Published : 8th Aug. 2007
I am filming a Feature Film in S16mm in London next month.
We'll be shooting everything at night since the action happens between 2am and 6am in the morning. I will be bringing come Chinese lanterns for the EXT shots in the street at night since there won't be a big budget for other sources. There are street lamps that I will be very happy to use as well.
I have used 7218 stock extensively in the past although always in a more controlled situation where I always had enough lighting fixtures.
I am a bit concerned mainly about the size of the grain shooting in such low light environments. Also I will be relying on Canon zoom lenses mostly, and the widest I can go is T/2.4.
I usually rate this stock at 320 ASA and have been quite happy with the results.
I will most likely use 7217 for the INT shots.
Have you guys use 7218 in a similar lighting situation?
Vincent De Paula
Director of Photography (EU based)
+44 (0)7766 913932
+44 (0)1932 843806
Vincent De Paula wrote :
>>>I am a bit concerned mainly about the size of the grain shooting in >>such low light
Try Fuji Eterna 500T. I've found it to have less grain than 7218. also if you possibly can shoot with primes, especially Cookes, even at the same T stop they'll underexpose much better.
hope this helps
DP Los Angeles
Try Fuji Eterna 500T. I've found it to have less grain than 7218. also if you possibly can shoot with primes,
I have been shooting allot of Eterna 500t in and around NYC with my Aaton over the last year or so. I have been very surprised at how much exposes and the amount of detail with very little grain can be achieved with this stock and a set of SuperSpeeds. I have a set of MkI SuperSpeeds in B-Mount for my rig. I like xx18 allot too but the Eterna seems creamier than 18.
VP Cinelab Inc.
Dear CMLers / Vincent,
I shot with 7218, but with Zeiss T 1.3 on night streets, in a low budget feature film.
Looks good, but you have to find streets with good light level. Sodium light lamps are great in this regard, if you don't bother with the orange look that it shows. .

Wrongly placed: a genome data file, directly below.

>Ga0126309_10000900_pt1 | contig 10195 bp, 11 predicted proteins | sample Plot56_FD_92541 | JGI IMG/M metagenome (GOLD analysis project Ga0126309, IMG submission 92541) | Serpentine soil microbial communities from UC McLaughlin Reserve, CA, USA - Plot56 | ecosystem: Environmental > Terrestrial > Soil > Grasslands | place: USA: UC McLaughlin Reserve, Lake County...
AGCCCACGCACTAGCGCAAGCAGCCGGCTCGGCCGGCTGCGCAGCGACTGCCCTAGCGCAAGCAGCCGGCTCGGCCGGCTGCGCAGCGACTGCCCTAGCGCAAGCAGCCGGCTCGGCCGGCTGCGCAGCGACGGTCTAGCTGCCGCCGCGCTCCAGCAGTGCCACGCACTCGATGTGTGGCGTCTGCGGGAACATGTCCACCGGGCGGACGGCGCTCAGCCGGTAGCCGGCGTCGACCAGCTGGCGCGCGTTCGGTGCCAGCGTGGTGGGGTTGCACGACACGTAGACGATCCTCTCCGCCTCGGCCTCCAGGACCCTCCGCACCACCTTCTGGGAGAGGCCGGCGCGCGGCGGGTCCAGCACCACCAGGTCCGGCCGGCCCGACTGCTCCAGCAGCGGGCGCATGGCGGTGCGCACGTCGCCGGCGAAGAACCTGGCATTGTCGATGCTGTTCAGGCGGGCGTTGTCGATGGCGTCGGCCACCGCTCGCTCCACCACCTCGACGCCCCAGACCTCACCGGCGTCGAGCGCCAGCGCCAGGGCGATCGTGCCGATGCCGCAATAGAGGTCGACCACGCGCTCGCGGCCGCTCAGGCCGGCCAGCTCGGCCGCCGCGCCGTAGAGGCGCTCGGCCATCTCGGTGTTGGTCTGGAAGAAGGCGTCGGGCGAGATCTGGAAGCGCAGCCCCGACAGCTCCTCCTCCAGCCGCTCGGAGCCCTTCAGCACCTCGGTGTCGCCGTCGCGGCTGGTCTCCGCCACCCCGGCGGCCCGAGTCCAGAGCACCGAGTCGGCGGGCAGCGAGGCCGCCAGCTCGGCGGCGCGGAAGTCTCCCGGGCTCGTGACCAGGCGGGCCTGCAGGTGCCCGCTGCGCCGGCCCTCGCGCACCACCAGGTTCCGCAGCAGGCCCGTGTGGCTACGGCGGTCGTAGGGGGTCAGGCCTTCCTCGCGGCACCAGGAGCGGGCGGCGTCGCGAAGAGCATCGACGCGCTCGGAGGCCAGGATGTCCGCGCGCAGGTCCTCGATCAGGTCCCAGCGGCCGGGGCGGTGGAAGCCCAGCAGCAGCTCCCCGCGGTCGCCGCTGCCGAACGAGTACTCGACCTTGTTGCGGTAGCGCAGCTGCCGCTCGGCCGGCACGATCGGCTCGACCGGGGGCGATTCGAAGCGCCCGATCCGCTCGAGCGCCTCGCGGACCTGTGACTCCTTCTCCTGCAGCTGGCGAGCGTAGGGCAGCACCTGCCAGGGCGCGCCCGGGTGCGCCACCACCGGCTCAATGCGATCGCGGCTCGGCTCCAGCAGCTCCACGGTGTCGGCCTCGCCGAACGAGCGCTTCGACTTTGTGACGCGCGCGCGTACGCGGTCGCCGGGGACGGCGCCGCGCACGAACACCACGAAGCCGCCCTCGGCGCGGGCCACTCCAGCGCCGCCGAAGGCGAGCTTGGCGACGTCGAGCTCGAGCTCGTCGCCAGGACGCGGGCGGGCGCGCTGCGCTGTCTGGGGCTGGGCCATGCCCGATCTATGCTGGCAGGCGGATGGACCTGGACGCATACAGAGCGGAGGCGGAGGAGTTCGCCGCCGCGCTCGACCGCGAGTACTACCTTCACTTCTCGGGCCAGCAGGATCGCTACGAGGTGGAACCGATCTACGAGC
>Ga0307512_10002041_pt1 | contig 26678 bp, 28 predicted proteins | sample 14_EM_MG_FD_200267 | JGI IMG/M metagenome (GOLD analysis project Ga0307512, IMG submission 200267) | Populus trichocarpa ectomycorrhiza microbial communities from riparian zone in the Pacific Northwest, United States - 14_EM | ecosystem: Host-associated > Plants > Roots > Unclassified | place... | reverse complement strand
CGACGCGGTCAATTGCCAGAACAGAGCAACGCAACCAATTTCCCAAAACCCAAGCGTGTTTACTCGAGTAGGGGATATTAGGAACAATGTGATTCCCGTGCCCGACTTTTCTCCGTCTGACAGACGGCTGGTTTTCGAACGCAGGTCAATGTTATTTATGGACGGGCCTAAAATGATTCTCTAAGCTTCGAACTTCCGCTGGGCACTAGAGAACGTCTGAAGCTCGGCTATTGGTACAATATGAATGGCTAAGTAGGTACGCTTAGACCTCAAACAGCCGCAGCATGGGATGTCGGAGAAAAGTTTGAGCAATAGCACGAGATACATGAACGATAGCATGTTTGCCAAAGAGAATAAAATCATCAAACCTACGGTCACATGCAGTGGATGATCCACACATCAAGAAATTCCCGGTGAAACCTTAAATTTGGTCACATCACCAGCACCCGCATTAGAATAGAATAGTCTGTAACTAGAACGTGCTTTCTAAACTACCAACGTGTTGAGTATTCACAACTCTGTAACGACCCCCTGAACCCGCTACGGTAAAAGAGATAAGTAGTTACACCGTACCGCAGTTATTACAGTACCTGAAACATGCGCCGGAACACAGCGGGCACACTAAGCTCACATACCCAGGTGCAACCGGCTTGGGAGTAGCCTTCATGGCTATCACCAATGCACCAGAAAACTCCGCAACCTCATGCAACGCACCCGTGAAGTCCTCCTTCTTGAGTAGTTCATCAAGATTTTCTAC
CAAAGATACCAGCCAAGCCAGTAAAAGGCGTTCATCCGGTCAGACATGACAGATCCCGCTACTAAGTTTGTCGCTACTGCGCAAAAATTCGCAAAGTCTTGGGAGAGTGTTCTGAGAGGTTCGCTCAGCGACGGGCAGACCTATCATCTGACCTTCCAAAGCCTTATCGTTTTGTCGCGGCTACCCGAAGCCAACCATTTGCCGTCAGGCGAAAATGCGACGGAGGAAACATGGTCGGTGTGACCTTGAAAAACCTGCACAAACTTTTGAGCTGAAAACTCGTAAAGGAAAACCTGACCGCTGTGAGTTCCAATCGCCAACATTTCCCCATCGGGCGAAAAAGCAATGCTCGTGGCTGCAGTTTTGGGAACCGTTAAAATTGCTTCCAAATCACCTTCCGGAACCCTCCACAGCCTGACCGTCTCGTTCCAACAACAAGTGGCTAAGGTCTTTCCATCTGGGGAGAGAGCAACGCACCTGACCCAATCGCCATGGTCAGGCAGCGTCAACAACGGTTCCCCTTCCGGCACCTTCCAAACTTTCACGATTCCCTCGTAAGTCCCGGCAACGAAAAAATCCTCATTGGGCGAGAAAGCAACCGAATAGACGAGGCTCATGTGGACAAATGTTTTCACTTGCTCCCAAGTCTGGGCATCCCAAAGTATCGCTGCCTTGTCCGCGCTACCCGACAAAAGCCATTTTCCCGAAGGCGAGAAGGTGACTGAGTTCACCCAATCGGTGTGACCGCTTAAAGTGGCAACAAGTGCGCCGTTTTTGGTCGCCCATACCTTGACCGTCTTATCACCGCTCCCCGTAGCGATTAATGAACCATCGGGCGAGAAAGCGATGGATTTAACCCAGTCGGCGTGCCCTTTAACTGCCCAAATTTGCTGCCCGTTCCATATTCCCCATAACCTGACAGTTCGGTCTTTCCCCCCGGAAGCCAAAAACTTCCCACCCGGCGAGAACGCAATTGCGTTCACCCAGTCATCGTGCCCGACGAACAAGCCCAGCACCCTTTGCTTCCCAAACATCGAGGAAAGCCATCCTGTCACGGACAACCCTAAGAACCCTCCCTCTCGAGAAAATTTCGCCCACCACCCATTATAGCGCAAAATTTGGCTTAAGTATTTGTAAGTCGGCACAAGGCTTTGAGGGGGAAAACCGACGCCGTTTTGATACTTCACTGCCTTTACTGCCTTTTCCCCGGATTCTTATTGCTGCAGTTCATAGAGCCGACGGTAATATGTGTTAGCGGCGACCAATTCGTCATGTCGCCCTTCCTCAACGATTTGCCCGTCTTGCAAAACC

Minibrutes (in Brazil the sources with DWE 650W lamps...), that are inexpensive, may be a source that can be help you in this situation.
My 2 cents,
Adriano S. Barbuto
S. Paulo / Brazil
I've shot in similar conditions for a Nokia on-line interactive ad which can be seen on www.the-passenger.com (you'll have to drive the car past all the check points before you get to see the scenes shot on 7218)Although I had a slightly more substantive light package to what you'll be working with, I still didn't have enough to light the whole street so I had to match to the actual lighting. For my purposes 7218 was fine and proved to retain a lot of detail in the shadows. I rated it at 500 with no problems, and think that you can easily dig another 1,5 stops out of it in telecine/scan. You are doing a feature, so you didn't mention whether the blow-up would be via DI or Optical in which case grain and underexposure become issues. The Fuji does indeed have a very fine grain structure, but you'll probably find that the choice between Fuji and Kodak should depend more on artistic taste; they both offer different results.